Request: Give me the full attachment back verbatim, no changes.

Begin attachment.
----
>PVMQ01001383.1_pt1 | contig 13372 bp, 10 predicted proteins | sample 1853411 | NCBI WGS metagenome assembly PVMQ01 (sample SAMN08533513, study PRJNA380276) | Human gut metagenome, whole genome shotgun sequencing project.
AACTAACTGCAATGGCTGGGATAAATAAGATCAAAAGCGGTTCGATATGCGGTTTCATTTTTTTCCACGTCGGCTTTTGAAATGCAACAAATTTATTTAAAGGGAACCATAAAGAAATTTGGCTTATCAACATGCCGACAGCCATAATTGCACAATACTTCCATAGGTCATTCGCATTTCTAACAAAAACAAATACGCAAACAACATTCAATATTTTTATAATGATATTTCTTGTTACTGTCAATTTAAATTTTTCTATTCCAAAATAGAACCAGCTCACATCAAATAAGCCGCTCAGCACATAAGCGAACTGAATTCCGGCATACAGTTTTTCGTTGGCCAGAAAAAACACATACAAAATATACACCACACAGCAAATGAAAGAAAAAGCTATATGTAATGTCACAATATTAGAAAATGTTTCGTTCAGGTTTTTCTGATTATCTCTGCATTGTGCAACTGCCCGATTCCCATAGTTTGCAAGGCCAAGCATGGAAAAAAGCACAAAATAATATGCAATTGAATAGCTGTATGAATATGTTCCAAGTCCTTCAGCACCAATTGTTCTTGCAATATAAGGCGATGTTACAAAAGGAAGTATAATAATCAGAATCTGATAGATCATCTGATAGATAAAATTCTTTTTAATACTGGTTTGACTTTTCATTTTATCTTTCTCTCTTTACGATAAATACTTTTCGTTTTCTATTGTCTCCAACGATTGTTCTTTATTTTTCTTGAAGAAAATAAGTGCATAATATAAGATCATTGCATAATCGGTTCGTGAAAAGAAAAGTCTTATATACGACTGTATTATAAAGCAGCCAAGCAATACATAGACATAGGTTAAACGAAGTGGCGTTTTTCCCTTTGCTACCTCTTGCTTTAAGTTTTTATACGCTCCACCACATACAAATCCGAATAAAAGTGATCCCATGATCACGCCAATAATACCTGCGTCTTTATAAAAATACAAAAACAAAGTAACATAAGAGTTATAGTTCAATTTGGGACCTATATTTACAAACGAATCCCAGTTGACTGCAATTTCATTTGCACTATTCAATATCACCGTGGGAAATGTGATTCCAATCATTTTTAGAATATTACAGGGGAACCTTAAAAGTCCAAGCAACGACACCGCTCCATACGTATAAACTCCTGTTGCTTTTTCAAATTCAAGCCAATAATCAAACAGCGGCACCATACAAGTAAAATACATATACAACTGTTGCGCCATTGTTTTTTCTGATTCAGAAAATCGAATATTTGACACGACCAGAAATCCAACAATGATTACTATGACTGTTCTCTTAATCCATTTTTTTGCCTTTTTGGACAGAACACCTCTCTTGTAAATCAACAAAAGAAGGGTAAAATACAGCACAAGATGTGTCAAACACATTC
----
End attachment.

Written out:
>PVMQ01001383.1_pt1 | contig 13372 bp, 10 predicted proteins | sample 1853411 | NCBI WGS metagenome assembly PVMQ01 (sample SAMN08533513, study PRJNA380276) | Human gut metagenome, whole genome shotgun sequencing project.
AACTAACTGCAATGGCTGGGATAAATAAGATCAAAAGCGGTTCGATATGCGGTTTCATTTTTTTCCACGTCGGCTTTTGAAATGCAACAAATTTATTTAAAGGGAACCATAAAGAAATTTGGCTTATCAACATGCCGACAGCCATAATTGCACAATACTTCCATAGGTCATTCGCATTTCTAACAAAAACAAATACGCAAACAACATTCAATATTTTTATAATGATATTTCTTGTTACTGTCAATTTAAATTTTTCTATTCCAAAATAGAACCAGCTCACATCAAATAAGCCGCTCAGCACATAAGCGAACTGAATTCCGGCATACAGTTTTTCGTTGGCCAGAAAAAACACATACAAAATATACACCACACAGCAAATGAAAGAAAAAGCTATATGTAATGTCACAATATTAGAAAATGTTTCGTTCAGGTTTTTCTGATTATCTCTGCATTGTGCAACTGCCCGATTCCCATAGTTTGCAAGGCCAAGCATGGAAAAAAGCACAAAATAATATGCAATTGAATAGCTGTATGAATATGTTCCAAGTCCTTCAGCACCAATTGTTCTTGCAATATAAGGCGATGTTACAAAAGGAAGTATAATAATCAGAATCTGATAGATCATCTGATAGATAAAATTCTTTTTAATACTGGTTTGACTTTTCATTTTATCTTTCTCTCTTTACGATAAATACTTTTCGTTTTCTATTGTCTCCAACGATTGTTCTTTATTTTTCTTGAAGAAAATAAGTGCATAATATAAGATCATTGCATAATCGGTTCGTGAAAAGAAAAGTCTTATATACGACTGTATTATAAAGCAGCCAAGCAATACATAGACATAGGTTAAACGAAGTGGCGTTTTTCCCTTTGCTACCTCTTGCTTTAAGTTTTTATACGCTCCACCACATACAAATCCGAATAAAAGTGATCCCATGATCACGCCAATAATACCTGCGTCTTTATAAAAATACAAAAACAAAGTAACATAAGAGTTATAGTTCAATTTGGGACCTATATTTACAAACGAATCCCAGTTGACTGCAATTTCATTTGCACTATTCAATATCACCGTGGGAAATGTGATTCCAATCATTTTTAGAATATTACAGGGGAACCTTAAAAGTCCAAGCAACGACACCGCTCCATACGTATAAACTCCTGTTGCTTTTTCAAATTCAAGCCAATAATCAAACAGCGGCACCATACAAGTAAAATACATATACAACTGTTGCGCCATTGTTTTTTCTGATTCAGAAAATCGAATATTTGACACGACCAGAAATCCAACAATGATTACTATGACTGTTCTCTTAATCCATTTTTTTGCCTTTTTGGACAGAACACCTCTCTTGTAAATCAACAAAAGAAGGGTAAAATACAGCACAAGATGTGTCAAACACATTC